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Verbal Reasoning: Developing An Important Skill For Your Child’s Future

Why? Why not? How come? Kids ask us these questions all day long in order to get what they want. They are negotiating, and sometimes testing the limits. More importantly— they are using their verbal reasoning skills. It is a critical language skill which helps them to function within society.

Verbal reasoning can be defined as the ability to understand and reason using words. This skill enables us to use our language skills in order to negotiate and explain within our environment. Think about our day to day lives as adults. We are constantly asked to explain our reasons for doing something. It may be while making a return at a store, hiring a handyman to help in our home, dealing with a discrepancy on a restaurant bill, or even a discussion with a friend or family member. Our ability to understand the possible outcomes and then use our language in order to negotiate our way to the one that is preferred is not only a life skill; it is also a skill that sets us apart from other species.

Verbal reasoning is taught every day in elementary school and up to the college level. These skills are taught through word problems, role play scenarios and critical thinking exercises. The skills are tested on NY State Regents exams, the SAT and GRE. Clearly they are important, but how do we know when there is a problem, and how do we teach it?

As a Speech Language Pathologist, I am always assessing a child’s verbal reasoning skills during both structured and non-structured tasks.

For a young child I do this by looking at their understanding of words and phrases, their ability to draw conclusions from incomplete sentences, their ability to identify an incorrect statement, or their ability to problem solve or provide an alternative idea when needed. There are many ways I do this. For example, I might hold out a green crayon to the child and say “here is your purple crayon”. Something else I may do is throw the ball up on top the cabinet while we are playing and say, “Oh no! What do we do?!” While these two tasks may seem like I’m just being silly, the child’s responses will tell me a lot about his or her verbal reasoning skills.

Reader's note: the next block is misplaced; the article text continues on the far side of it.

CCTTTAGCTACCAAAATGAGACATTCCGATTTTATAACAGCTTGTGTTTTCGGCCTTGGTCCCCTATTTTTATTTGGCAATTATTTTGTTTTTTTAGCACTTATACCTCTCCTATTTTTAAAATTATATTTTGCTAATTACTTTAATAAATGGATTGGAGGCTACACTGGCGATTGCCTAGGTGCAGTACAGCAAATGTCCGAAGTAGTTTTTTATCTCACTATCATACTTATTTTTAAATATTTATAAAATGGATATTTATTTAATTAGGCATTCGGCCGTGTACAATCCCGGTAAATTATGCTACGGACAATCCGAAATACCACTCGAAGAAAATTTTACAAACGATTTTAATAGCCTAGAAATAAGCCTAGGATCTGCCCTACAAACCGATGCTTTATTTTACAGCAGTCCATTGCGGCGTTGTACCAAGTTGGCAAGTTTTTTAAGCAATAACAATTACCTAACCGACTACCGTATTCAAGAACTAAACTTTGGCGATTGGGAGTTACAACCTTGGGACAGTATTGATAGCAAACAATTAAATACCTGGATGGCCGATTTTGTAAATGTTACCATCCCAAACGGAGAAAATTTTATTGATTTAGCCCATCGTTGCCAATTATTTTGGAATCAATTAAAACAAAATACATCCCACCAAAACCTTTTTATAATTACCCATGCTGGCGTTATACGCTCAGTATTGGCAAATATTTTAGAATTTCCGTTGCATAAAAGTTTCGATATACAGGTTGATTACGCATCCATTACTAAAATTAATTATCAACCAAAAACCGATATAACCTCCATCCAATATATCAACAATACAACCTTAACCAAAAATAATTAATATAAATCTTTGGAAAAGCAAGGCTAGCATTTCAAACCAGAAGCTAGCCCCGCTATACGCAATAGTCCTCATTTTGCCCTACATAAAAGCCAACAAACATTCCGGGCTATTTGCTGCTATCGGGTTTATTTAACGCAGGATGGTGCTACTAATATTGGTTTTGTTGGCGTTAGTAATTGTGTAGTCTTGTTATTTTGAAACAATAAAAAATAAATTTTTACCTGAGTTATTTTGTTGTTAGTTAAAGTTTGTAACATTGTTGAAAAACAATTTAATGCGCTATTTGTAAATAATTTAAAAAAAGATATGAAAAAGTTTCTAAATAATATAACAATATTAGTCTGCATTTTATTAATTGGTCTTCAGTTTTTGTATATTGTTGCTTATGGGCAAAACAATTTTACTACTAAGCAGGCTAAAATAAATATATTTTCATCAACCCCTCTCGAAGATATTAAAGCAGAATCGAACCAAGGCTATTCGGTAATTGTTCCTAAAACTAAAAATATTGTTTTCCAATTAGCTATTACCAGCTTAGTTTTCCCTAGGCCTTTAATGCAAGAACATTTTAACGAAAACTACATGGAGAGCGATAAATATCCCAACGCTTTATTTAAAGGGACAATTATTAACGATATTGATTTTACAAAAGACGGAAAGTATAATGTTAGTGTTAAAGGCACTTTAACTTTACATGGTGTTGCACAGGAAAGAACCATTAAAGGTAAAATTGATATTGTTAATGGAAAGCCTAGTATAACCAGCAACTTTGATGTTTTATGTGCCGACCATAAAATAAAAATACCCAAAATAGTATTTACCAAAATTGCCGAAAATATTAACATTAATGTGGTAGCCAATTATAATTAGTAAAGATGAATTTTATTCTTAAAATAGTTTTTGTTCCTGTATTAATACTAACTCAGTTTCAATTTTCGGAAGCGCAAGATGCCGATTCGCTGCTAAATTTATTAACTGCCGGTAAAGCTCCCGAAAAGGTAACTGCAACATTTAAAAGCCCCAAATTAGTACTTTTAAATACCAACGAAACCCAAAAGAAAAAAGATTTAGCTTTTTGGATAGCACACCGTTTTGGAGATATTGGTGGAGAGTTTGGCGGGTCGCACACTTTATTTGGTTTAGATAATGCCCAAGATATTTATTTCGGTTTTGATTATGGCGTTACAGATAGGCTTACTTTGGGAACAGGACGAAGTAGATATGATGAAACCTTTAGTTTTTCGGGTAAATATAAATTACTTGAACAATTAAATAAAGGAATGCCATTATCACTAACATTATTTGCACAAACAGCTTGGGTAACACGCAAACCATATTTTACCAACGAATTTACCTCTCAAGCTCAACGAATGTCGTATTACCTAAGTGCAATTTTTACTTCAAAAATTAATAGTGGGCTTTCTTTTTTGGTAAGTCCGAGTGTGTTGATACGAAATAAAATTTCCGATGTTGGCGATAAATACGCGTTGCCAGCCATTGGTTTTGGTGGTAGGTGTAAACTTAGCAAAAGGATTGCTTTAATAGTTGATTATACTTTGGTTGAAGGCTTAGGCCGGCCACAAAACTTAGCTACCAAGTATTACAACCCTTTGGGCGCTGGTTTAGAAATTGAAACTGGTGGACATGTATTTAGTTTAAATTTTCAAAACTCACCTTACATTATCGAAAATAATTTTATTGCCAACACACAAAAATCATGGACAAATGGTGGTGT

For an older school aged child I am looking into their ability to comprehend the message, assess the possible outcomes and then to use their language in order to explain or negotiate their way to the better outcome. This may be done with a reading comprehension exercise in which they are asked to provide and explain alternative endings of the story, or a narrative exercise in which they are asked to tell a story with an appropriate beginning/middle/end sequence.

In all children, I am looking for their ability to comprehend the words, infer the message, and then use their language in order to navigate the situation.

As with any skills our children are learning at school or in therapy, it is important to have carryover at home. We need to make the best of each teachable moment in order to expand their knowledge and learning.

One way to help your child’s verbal reasoning skills is to respond to some of your child’s requests with a simple phrase –“Give me two good reasons why….”

For example, when your child asks for an extra treat you can ask for two good reasons why they should get it. When your child wants to play with the iPad, ask them for two good reasons why they should get it. When your child wants a new game or toy, ask them for two good reasons why they deserve it.

Initially, especially if they are young, the reasons can be simply “because I love you,” or “because I am a good girl/boy.” As they get older however, and as their language skills progress, the reasons can become more advanced.

For a child ages 3-5, the reasons should be more like “because I was a good listener,” or “because I followed the directions.” For a child ages 5-10, the reasons should be more about a situation in which they found success, such as “because I completed all of my homework,” or “because I got an A on the spelling test.”

If your child has difficulty answering these types of questions, or if the answers don’t seem to make sense given the situation, then your child may be struggling with this critical skill.

If you are concerned with your child’s verbal reasoning skills, you should consult a Speech Language Pathologist who has expertise in developing verbal reasoning skills. However, even if you are not concerned it does not hurt to practice verbal reasoning skills at home. This will help your child improve their ability to negotiate within their environment and use their language.

Helping them with verbal reasoning will also bring them a better understanding of their successes, and develop a deeper understanding of cause and effect. It will help them to know that they have to give in order to get. They have to demonstrate good behaviors in order to be rewarded. Overall, it is an invaluable skill that will not only be tested on standardized tests, but also in day to day life.

About the author: Cassie Mascari is a therapist in the Where I Can Be Me® social skills program. She is a board-certified speech-language pathologist who specializes in pragmatic language (social skills) disorders in children. Cassie is great at identifying a child’s needs and then developing a plan to help the child become more socially successful. She can be reached at 914.488.5282.